Stoicism, Positivity, and the Art of Balanced Perspective

“If I prepare for the worst, nothing can hurt me.”

Sometimes, when faced with a significant change or a new challenge, we armour up. We have learned from the past that sometimes we get hurt, and we prepare for battle.

And then, we get pleasantly surprised that things do not go as badly as we thought. So, when we experience relief, we believe being negatively prepared is a great defence strategy.

The Stoics used to agree – and I love the Stoics! Years of classical studies made me truly appreciate them.

They didn’t advocate pessimism or dwelling on negative thoughts, but rather a rational and detached assessment of potential challenges. By doing so, they believed one could diminish the power that fear, anxiety, and external events had over them.

Seneca wrote extensively on this topic in his letters and essays. He emphasised the importance of practicing adversity in advance so that when difficult situations arose, individuals could respond with composure and rationality rather than being overwhelmed by emotions.

I agree and like his approach, but truth be told, I think most of us are rubbish at it.

The Stoics used to practise detachment above all – and that deserves a whole other blog. All most of us do is simply rehearse in a loop of fear and catastrophise.

We do not know how to detach fully. All we do is suffer while imagining the worst, creating more anxiety and often a self-fulfilling prophecy.

The counterargument to the Stoic’s philosophy is that if we approach the change with a positive attitude, we will see opportunities and somehow ‘manifest’ a positive outcome. When we welcome change with curiosity, creativity, and a growth mindset, all will work out just fine. We simply will attract positivity.

That is true, but when the stakes are high, we are also not very good at that – something to work towards.

So, until we all learn detachment or eternal optimism, I have a different opinion on the best approach. A boring one perhaps. A less polarizing one.

I believe the truth to be in the middle. I believe in things being a bit more neutral. More balanced.

I don’t like focusing solely on the good parts and forcing positivity with no foundation. Sometimes, we do not know what is at stake and how things will play out. Caution could be wise.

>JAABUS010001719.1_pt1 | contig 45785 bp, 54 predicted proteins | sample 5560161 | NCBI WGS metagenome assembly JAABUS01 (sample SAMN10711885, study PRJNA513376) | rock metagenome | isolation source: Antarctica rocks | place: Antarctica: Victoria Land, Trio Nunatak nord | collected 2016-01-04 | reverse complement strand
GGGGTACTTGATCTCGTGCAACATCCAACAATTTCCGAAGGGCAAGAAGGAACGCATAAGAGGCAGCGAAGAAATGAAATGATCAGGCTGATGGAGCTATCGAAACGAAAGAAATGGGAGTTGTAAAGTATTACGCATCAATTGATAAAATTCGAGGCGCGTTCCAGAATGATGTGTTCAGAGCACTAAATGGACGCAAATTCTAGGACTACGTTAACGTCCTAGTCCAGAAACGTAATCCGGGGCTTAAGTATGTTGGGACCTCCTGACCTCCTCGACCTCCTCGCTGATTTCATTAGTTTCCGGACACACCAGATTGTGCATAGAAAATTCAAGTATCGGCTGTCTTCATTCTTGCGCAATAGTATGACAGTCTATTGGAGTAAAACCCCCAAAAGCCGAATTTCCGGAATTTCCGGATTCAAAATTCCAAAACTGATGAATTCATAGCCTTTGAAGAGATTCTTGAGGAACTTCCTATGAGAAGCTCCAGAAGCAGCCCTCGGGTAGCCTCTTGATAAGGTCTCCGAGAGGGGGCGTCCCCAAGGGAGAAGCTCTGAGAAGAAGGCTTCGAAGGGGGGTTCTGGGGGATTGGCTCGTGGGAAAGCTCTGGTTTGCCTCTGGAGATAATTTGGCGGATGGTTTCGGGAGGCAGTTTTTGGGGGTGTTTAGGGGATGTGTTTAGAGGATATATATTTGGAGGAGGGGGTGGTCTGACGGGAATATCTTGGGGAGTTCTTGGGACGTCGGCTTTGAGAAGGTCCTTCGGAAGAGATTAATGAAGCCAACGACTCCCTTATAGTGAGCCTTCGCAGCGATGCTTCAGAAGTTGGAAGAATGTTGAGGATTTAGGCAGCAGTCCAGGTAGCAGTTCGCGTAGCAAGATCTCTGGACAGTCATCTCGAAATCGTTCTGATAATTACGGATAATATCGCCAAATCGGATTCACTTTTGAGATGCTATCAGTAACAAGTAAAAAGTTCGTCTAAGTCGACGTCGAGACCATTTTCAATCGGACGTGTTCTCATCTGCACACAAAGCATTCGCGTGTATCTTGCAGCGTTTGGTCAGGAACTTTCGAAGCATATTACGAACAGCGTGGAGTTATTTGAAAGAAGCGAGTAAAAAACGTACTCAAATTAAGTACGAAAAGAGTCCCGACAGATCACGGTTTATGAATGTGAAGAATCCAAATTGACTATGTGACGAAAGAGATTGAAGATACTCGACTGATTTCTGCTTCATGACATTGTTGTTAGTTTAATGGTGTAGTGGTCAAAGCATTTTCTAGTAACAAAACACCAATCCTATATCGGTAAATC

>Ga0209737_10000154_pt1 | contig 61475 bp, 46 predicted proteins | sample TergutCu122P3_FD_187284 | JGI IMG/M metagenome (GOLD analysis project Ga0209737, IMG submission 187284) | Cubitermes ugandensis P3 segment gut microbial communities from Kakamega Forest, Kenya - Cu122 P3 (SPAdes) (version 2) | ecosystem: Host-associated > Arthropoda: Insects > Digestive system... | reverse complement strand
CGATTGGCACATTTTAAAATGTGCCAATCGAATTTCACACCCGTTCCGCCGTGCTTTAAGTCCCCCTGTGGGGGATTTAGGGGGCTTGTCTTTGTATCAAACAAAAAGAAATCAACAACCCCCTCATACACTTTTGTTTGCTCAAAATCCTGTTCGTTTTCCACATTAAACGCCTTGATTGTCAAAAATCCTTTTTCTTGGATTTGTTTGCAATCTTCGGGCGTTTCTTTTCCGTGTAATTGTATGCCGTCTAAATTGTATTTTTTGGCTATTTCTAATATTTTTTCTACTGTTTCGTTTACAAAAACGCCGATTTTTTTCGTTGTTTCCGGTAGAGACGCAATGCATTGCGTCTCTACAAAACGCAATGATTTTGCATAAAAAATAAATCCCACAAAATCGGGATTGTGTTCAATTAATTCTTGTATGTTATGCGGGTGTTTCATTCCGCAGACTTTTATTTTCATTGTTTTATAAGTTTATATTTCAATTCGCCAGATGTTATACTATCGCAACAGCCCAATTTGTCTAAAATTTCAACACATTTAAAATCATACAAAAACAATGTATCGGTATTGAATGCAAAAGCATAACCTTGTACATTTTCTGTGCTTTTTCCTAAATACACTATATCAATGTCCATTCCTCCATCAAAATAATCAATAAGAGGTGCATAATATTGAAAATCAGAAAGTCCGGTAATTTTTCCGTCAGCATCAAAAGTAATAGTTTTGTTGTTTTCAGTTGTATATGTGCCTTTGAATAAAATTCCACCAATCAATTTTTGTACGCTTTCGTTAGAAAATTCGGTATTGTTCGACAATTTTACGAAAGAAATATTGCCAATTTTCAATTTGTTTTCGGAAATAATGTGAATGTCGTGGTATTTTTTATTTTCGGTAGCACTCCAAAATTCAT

But I try hard not to expect the worst for the sake of it or just because something didn’t work out in the past.

Of course, I am human and prone to looking out for the negative. After all, it is the brain’s job always to keep me safe and alive.

But while my first thought can sometimes go to the negative, I believe that expecting the worst means already having decided we have no agency to create anything positive.

A risk assessment is essential, but it shouldn’t be the only priority. Also, before we assess the risk, we should ask ourselves whether we are implementing a logical and accurate assessment or one through the lens of limiting beliefs and negative past experiences.

See? Unless we entirely detach, we cannot stoically assess – something to aim towards, for sure.

Until then, for most of us, expecting the worst means that we have already judged the situation, the people in it, and the fact that we cannot influence any of it.

I would feel I’ve given my power away already. That I am on the defensive before I have even started.

Plus, our brain likes to find evidence of being right—and if I am prepared for negativity, I will indeed find it somewhere!

So, I battle my negative bias by saying, “Let’s see what happens.”

I warned you. It is hardly ground-breaking.

I like to fact-check. It could be good; it could be bad. However, I am going in with an open mind.

I call it “cautious optimism”. This is my detachment and positivity second best.

When we keep an open mind, we are available to all possibilities. Life is nuanced after all, so why wouldn’t we allow for that?

I am not naive; I know that when there is change, there might be risks. But I also trust that it might all work out for the best and that I can influence the outcome by bringing my best foot forward. Not by being naively positive and vulnerable, but not armoured up either.

It is tougher than it sounds, and I get it wrong sometimes. But that is what I strive for – always to keep an open, balanced, and independent mind.

Life has a funny way of messing with us but equally surprising us with many gifts – we just have to let it.

In conclusion, while stoicism an ideal you could like to strive for, it might not always be easily attainable for everyone at any time. And when the stakes are high, our fears might also cloud our ability to be positive.

Instead, let’s focus on fact-checking, conducting unbiased risk assessments, staying open and curious, and allowing for various outcomes. The goal is the balanced perspective of cautious optimism.

“Let’s see what happens”.

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